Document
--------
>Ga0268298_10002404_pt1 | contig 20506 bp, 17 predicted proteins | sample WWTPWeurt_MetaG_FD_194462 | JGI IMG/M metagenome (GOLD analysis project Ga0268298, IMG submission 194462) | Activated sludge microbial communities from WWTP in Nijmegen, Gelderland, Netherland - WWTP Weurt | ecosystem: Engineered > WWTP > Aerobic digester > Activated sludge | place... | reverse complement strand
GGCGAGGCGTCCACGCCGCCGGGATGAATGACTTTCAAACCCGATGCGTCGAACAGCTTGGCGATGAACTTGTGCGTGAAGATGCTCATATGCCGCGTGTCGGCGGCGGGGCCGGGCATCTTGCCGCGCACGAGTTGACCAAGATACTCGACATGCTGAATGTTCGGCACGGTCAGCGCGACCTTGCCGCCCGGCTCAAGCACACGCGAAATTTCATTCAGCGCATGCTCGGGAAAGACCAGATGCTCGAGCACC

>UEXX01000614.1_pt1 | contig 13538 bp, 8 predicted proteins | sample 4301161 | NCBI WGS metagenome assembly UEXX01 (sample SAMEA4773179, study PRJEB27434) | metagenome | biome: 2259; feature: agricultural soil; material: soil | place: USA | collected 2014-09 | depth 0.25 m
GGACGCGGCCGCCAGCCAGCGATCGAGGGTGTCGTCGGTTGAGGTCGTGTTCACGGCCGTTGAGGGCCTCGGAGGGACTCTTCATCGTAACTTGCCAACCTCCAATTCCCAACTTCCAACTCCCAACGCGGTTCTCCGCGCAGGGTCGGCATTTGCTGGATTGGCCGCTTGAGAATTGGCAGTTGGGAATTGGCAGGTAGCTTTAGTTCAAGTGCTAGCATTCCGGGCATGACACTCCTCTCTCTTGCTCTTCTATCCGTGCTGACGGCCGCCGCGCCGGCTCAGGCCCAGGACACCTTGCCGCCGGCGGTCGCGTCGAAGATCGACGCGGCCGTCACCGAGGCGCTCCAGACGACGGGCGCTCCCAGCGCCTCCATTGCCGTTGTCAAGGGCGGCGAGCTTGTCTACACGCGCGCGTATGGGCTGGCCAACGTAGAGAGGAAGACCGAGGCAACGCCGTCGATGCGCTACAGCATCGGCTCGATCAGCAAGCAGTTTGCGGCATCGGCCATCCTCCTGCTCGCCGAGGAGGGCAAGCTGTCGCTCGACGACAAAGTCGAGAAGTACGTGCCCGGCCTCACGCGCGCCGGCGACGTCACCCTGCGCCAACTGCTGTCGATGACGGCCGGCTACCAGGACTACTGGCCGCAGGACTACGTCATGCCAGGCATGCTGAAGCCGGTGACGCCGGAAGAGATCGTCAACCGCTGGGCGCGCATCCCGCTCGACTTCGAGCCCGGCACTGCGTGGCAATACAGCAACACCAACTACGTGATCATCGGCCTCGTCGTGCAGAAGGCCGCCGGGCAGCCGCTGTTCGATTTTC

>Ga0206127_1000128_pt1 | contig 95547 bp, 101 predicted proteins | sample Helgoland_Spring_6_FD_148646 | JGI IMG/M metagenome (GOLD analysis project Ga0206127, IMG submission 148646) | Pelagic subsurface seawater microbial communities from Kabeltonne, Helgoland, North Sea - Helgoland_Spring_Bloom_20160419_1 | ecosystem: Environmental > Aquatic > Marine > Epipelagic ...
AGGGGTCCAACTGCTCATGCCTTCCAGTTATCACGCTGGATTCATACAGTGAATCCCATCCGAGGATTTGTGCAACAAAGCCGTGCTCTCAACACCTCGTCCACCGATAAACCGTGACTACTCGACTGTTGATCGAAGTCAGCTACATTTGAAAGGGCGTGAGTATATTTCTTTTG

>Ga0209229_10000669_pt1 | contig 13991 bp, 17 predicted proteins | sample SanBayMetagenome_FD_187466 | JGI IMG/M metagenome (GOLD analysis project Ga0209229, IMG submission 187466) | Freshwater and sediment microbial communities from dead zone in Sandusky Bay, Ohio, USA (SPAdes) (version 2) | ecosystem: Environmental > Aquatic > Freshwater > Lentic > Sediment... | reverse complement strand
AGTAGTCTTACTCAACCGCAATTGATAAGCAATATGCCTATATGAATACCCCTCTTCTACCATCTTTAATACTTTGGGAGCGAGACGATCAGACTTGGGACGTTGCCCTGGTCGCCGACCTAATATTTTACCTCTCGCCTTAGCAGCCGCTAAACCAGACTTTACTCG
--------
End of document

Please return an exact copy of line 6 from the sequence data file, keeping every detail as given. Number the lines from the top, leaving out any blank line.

AGGGGTCCAACTGCTCATGCCTTCCAGTTATCACGCTGGATTCATACAGTGAATCCCATCCGAGGATTTGTGCAACAAAGCCGTGCTCTCAACACCTCGTCCACCGATAAACCGTGACTACTCGACTGTTGATCGAAGTCAGCTACATTTGAAAGGGCGTGAGTATATTTCTTTTG